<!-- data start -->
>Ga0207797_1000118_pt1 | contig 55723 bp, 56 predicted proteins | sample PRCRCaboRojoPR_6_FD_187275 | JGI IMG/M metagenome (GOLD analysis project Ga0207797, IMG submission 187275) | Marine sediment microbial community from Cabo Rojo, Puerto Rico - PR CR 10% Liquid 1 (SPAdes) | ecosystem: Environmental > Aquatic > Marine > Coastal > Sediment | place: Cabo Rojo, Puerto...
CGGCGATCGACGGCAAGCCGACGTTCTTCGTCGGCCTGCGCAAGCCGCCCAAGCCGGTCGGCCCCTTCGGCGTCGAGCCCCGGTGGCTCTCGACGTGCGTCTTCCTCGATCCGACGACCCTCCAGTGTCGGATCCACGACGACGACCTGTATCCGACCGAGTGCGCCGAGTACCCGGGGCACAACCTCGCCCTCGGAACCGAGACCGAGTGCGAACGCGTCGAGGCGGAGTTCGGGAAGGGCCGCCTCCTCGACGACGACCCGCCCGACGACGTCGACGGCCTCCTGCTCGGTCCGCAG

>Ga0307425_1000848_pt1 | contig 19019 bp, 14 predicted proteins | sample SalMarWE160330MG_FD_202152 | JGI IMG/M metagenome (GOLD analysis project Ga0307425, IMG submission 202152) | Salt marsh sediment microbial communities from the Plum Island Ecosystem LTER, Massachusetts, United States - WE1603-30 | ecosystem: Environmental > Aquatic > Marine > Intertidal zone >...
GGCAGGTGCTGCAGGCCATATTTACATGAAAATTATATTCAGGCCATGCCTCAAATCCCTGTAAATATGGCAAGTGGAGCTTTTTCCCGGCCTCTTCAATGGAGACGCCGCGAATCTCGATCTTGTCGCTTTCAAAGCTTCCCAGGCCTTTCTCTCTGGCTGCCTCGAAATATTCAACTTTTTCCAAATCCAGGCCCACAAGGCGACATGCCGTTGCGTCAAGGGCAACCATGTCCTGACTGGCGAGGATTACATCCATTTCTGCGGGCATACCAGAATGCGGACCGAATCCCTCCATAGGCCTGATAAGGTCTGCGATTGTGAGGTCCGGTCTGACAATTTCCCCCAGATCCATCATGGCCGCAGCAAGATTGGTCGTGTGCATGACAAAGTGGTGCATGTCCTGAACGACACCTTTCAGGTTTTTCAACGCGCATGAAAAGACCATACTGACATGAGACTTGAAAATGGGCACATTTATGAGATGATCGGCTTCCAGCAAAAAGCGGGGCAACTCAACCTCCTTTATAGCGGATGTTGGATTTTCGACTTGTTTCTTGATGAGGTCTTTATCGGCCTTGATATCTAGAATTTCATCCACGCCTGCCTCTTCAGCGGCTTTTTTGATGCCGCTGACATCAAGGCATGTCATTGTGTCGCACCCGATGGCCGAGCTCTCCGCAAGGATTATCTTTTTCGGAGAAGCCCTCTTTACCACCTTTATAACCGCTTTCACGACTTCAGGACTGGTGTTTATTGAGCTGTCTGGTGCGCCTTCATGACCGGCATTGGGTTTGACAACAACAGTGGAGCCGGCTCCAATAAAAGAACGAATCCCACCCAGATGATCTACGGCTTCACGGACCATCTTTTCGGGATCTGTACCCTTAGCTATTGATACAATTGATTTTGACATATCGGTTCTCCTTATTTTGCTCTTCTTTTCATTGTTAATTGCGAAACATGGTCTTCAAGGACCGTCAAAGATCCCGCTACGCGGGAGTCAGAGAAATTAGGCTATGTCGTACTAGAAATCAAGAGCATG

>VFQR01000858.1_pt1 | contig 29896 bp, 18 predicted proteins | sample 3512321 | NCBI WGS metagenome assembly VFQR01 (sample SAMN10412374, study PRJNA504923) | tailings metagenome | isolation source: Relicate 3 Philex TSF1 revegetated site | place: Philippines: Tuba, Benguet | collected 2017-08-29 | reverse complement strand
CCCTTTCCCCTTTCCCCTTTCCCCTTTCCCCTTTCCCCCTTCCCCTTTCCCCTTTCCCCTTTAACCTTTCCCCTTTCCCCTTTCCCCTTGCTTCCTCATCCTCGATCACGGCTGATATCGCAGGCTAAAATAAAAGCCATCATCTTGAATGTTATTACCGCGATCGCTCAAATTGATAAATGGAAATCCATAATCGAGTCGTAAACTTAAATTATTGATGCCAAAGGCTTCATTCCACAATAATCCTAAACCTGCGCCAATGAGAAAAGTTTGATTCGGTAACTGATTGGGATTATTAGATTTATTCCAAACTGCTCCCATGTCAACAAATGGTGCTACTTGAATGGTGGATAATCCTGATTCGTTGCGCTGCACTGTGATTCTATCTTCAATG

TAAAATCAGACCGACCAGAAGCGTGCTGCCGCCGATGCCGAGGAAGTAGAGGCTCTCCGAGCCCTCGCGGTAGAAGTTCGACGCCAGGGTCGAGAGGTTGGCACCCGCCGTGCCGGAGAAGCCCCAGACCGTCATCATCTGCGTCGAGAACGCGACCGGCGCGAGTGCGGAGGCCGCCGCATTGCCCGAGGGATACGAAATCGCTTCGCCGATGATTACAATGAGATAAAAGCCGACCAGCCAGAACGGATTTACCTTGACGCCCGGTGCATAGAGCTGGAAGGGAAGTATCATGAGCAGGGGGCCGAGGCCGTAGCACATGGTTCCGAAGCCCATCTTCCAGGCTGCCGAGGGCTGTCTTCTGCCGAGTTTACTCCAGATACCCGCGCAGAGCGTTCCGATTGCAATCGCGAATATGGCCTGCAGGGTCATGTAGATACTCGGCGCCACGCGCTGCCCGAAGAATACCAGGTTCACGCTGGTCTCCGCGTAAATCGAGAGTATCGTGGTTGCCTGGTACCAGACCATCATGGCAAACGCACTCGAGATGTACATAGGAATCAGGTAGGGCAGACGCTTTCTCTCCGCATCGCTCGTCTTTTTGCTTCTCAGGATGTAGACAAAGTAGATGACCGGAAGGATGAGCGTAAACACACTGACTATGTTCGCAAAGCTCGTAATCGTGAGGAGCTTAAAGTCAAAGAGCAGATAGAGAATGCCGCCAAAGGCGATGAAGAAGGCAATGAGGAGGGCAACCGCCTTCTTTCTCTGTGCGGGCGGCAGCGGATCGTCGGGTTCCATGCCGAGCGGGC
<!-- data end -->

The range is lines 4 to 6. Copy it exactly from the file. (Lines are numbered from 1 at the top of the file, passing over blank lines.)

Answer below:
GGCAGGTGCTGCAGGCCATATTTACATGAAAATTATATTCAGGCCATGCCTCAAATCCCTGTAAATATGGCAAGTGGAGCTTTTTCCCGGCCTCTTCAATGGAGACGCCGCGAATCTCGATCTTGTCGCTTTCAAAGCTTCCCAGGCCTTTCTCTCTGGCTGCCTCGAAATATTCAACTTTTTCCAAATCCAGGCCCACAAGGCGACATGCCGTTGCGTCAAGGGCAACCATGTCCTGACTGGCGAGGATTACATCCATTTCTGCGGGCATACCAGAATGCGGACCGAATCCCTCCATAGGCCTGATAAGGTCTGCGATTGTGAGGTCCGGTCTGACAATTTCCCCCAGATCCATCATGGCCGCAGCAAGATTGGTCGTGTGCATGACAAAGTGGTGCATGTCCTGAACGACACCTTTCAGGTTTTTCAACGCGCATGAAAAGACCATACTGACATGAGACTTGAAAATGGGCACATTTATGAGATGATCGGCTTCCAGCAAAAAGCGGGGCAACTCAACCTCCTTTATAGCGGATGTTGGATTTTCGACTTGTTTCTTGATGAGGTCTTTATCGGCCTTGATATCTAGAATTTCATCCACGCCTGCCTCTTCAGCGGCTTTTTTGATGCCGCTGACATCAAGGCATGTCATTGTGTCGCACCCGATGGCCGAGCTCTCCGCAAGGATTATCTTTTTCGGAGAAGCCCTCTTTACCACCTTTATAACCGCTTTCACGACTTCAGGACTGGTGTTTATTGAGCTGTCTGGTGCGCCTTCATGACCGGCATTGGGTTTGACAACAACAGTGGAGCCGGCTCCAATAAAAGAACGAATCCCACCCAGATGATCTACGGCTTCACGGACCATCTTTTCGGGATCTGTACCCTTAGCTATTGATACAATTGATTTTGACATATCGGTTCTCCTTATTTTGCTCTTCTTTTCATTGTTAATTGCGAAACATGGTCTTCAAGGACCGTCAAAGATCCCGCTACGCGGGAGTCAGAGAAATTAGGCTATGTCGTACTAGAAATCAAGAGCATG

>VFQR01000858.1_pt1 | contig 29896 bp, 18 predicted proteins | sample 3512321 | NCBI WGS metagenome assembly VFQR01 (sample SAMN10412374, study PRJNA504923) | tailings metagenome | isolation source: Relicate 3 Philex TSF1 revegetated site | place: Philippines: Tuba, Benguet | collected 2017-08-29 | reverse complement strand
CCCTTTCCCCTTTCCCCTTTCCCCTTTCCCCTTTCCCCCTTCCCCTTTCCCCTTTCCCCTTTAACCTTTCCCCTTTCCCCTTTCCCCTTGCTTCCTCATCCTCGATCACGGCTGATATCGCAGGCTAAAATAAAAGCCATCATCTTGAATGTTATTACCGCGATCGCTCAAATTGATAAATGGAAATCCATAATCGAGTCGTAAACTTAAATTATTGATGCCAAAGGCTTCATTCCACAATAATCCTAAACCTGCGCCAATGAGAAAAGTTTGATTCGGTAACTGATTGGGATTATTAGATTTATTCCAAACTGCTCCCATGTCAACAAATGGTGCTACTTGAATGGTGGATAATCCTGATTCGTTGCGCTGCACTGTGATTCTATCTTCAATG